There has been a lot of commentary over the past 2 weeks on the faith of our new PM, Scott Morrison. Here is my two bobs worth:
Politicians and prophets have very different callings. Prophets, or in their secular version, social activists, point us to what we can and should be. They are not satisfied with simple improvements in the human condition, but long for a world in which every person finds justice and is treated with dignity.
We need prophets. They force us to recognise the vulnerable; they dispel the myths that the powerful create to justify the neglect of those with little power; and they call us dream of equity, love, grace and justice in our societies.
Politicians are not prophets. When forming policy and passing legislation politicians are constrained by the demands of their colleagues, their party policy platforms, what they can get through the Parliament, their budgets and the demands of the electorate. This means that government policies nearly always include compromise and concession. They will rarely be the best policy imaginable but rather will be the best policy a government deems achievable in the given political context.
When it comes to prosecuting policy in the public domain, Ministers of the government are not free to speak their own opinions but speak as representatives of the Government. They are responsible to publicly makes the case for the policy of the government even when they have deep reservations about it.
This means we cannot read the personal convictions of Ministers (or their opposition counterparts) off the policies they present. This is particularly the case with areas such as refugee policy, where there are no ideal outcomes. I have not spoken with the Prime Minister on this issue, but I have spoken with a number of politicians from both the Coalition and the ALP, including Ministers and Shadow Ministers and I have not met one who is not troubled by our policies towards asylum seekers arriving without visa authorisation. Yet they are also convinced that the current policy regime (or the one their party proposes to introduce) is the most preferable of what are only suboptimal possibilities.
I don’t think they have lifted their sights high enough. Our options are not limited to an awful choice between deaths at sea or locking up the innocent. I stand with the Prophets calling for political leaders willing to draw our nation down the path of moral greatness that will involve the acceptance of much larger numbers of refugees. Politically difficult but not politically impossible.
We should read the character and the personal values of Prophets off the policy positions they put forward. We should condemn the policy prescriptions of the Government when they all short of our longings for a better future. But I think we err when we try to read the character and integrity of politicians, particularly those in Ministries, off the policies of the Governments they serve.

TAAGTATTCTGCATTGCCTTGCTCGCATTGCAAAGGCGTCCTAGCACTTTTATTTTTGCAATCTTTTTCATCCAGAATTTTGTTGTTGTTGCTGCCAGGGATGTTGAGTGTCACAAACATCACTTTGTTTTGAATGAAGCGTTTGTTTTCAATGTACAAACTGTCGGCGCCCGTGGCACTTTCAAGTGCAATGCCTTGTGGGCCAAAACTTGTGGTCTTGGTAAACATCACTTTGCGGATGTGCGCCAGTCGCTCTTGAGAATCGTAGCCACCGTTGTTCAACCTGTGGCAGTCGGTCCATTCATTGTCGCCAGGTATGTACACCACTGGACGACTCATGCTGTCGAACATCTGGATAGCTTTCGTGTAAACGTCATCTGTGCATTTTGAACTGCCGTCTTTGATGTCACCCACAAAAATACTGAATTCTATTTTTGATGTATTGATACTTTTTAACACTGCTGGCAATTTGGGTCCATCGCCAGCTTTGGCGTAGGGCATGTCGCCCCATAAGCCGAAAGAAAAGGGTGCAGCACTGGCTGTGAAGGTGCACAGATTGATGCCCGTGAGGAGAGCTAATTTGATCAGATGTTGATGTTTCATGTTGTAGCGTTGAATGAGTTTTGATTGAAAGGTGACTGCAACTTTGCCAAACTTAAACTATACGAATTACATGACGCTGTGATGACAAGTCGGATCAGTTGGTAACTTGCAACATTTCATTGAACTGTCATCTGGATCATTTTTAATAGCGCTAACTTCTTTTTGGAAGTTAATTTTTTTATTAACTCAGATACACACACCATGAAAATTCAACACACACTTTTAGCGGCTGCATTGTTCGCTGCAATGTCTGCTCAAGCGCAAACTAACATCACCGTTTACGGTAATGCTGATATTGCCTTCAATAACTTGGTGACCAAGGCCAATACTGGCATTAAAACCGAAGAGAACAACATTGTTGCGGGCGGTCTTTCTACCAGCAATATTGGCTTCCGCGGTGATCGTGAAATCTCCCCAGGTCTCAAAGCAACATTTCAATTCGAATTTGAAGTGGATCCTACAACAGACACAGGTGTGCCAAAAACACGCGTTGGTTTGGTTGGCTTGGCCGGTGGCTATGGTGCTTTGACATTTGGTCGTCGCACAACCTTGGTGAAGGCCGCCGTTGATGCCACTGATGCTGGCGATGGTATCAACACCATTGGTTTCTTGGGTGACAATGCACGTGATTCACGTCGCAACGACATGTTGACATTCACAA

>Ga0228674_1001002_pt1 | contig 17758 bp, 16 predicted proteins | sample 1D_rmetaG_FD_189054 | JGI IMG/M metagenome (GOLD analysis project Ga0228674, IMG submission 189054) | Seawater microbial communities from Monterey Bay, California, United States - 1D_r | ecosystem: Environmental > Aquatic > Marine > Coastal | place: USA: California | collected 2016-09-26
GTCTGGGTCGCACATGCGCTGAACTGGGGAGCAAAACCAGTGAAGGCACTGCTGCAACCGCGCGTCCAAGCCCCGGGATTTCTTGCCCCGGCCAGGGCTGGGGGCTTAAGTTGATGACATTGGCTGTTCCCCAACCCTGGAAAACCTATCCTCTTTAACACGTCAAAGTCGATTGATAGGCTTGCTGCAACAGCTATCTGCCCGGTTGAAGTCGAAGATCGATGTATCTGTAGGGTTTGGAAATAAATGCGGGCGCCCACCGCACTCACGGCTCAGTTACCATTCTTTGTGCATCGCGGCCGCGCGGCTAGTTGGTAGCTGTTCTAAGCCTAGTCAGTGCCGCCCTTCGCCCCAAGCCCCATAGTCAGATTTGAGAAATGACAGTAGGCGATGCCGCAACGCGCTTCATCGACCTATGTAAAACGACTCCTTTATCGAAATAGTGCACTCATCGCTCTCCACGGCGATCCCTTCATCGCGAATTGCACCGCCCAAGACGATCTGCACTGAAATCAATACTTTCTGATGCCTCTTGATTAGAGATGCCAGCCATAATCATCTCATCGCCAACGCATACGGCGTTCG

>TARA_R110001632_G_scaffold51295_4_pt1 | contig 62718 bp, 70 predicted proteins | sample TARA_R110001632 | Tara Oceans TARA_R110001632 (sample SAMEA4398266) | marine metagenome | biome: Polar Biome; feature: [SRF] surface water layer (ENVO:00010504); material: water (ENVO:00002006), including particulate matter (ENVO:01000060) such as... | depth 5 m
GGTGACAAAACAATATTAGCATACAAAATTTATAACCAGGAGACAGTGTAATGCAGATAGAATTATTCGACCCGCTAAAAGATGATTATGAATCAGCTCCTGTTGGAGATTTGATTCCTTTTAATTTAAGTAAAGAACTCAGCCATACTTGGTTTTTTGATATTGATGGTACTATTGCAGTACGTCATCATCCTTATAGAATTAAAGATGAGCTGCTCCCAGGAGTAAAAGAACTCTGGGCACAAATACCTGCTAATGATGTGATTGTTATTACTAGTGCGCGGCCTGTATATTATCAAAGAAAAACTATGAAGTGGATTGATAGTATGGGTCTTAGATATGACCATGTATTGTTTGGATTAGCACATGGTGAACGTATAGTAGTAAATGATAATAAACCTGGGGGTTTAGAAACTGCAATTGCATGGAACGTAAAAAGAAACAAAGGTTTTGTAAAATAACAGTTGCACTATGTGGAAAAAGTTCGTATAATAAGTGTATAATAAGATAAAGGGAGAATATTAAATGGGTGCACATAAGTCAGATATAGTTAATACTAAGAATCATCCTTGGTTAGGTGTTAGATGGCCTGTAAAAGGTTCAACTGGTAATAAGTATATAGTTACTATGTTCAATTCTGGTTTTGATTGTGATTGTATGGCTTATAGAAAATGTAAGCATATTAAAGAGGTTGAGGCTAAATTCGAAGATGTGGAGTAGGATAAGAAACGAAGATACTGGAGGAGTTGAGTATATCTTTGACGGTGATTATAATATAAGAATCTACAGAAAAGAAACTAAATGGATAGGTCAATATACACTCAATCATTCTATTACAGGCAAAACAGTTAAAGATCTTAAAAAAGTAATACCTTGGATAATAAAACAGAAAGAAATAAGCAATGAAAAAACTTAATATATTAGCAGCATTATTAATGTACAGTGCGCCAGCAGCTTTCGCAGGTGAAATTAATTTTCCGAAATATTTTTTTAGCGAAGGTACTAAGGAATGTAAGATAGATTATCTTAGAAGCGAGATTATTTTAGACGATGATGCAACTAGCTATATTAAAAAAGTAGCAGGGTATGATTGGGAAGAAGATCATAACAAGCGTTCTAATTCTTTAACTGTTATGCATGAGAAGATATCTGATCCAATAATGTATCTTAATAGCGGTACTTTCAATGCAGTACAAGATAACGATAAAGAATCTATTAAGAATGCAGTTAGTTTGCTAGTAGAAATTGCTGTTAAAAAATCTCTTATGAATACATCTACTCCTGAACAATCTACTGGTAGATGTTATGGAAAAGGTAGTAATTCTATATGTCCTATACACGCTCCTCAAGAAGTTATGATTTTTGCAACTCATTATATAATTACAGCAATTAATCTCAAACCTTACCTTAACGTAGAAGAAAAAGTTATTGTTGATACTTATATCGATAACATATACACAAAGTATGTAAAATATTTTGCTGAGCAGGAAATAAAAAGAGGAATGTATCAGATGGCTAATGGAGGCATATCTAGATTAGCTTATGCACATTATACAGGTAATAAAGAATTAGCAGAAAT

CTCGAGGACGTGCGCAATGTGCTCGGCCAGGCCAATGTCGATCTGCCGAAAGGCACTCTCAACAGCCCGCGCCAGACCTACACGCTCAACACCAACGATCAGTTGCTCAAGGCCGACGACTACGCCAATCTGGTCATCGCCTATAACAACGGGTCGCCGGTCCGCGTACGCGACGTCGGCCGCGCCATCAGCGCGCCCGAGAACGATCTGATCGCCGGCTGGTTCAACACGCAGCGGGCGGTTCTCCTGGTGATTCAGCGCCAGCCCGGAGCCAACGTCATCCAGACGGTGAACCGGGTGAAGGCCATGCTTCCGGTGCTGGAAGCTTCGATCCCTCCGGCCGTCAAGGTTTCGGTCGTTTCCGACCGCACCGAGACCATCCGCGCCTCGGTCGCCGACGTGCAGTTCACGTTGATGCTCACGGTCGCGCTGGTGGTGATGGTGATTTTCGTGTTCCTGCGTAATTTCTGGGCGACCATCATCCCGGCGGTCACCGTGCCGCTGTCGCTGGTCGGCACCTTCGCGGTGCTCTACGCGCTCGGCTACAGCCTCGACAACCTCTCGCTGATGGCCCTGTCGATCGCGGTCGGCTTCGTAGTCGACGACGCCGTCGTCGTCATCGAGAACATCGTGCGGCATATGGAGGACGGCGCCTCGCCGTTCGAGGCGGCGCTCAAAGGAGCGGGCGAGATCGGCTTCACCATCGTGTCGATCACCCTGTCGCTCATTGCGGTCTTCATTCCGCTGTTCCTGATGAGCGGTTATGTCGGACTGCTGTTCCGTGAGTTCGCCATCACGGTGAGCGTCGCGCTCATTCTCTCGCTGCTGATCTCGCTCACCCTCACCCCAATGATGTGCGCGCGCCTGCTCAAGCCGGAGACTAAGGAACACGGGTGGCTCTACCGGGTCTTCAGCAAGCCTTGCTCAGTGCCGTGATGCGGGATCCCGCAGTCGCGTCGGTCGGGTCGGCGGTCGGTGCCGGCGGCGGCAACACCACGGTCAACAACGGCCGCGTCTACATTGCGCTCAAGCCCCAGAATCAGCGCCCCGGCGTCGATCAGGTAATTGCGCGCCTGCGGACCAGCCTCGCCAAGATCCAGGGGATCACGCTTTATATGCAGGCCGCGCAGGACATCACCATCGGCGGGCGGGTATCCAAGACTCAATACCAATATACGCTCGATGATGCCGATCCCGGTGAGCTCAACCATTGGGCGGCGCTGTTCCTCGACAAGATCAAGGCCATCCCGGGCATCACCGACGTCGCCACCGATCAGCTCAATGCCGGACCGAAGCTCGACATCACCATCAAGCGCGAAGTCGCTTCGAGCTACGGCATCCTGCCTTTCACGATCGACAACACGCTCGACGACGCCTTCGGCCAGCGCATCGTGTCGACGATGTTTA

Which brings me to Scomo, faith and politics. In his maiden speech Scott Morisson identified his faith as foundational to the values he brings into the parliament.
So what values do I derive from my faith? My answer comes from Jeremiah, chapter 9:24:
… I am the Lord who exercises loving-kindness, justice and righteousness on earth; for I delight in these things, declares the Lord.
From my faith I derive the values of loving-kindness, justice and righteousness, to act with compassion and kindness, acknowledging our common humanity and to consider the welfare of others; to fight for a fair go for everyone to fulfil their human potential and to remove whatever unjust obstacles stand in their way, including diminishing their personal responsibility for their own wellbeing; and to do what is right, to respect the rule of law, the sanctity of human life and the moral integrity of marriage and the family.
I have been disappointed by the rush of many of my fellow Christians to condemn Scomo as having betrayed his faith. It’s a tough call being committed to justice, mercy & faithfulness while operating inside a political process that demands compromise and concessions to the politically possible. The system will almost always turn out something that falls short of what we prophets call for.
I am not a fan of the Coalition. It’s inability to resolve the tensions between its Conservative and moderate elements has given us a raft of policies that fall far short of what justice, mercy and kindness demand. I will continue to critique the policies of the Government. But I will not join the rush to condemn Scomo. I cannot read his character off the policies of his government. I hope and pray that his passion for lovingkindness, justice and righteousness, compassion kindness, remain as strong today as they were the day he was elected parliament. I will pray for him, and for all members of our parliament, that in the midst of a political system that works precisely because it requires compromise and concession, they might find ways to bring us just a little closer to justice and mercy.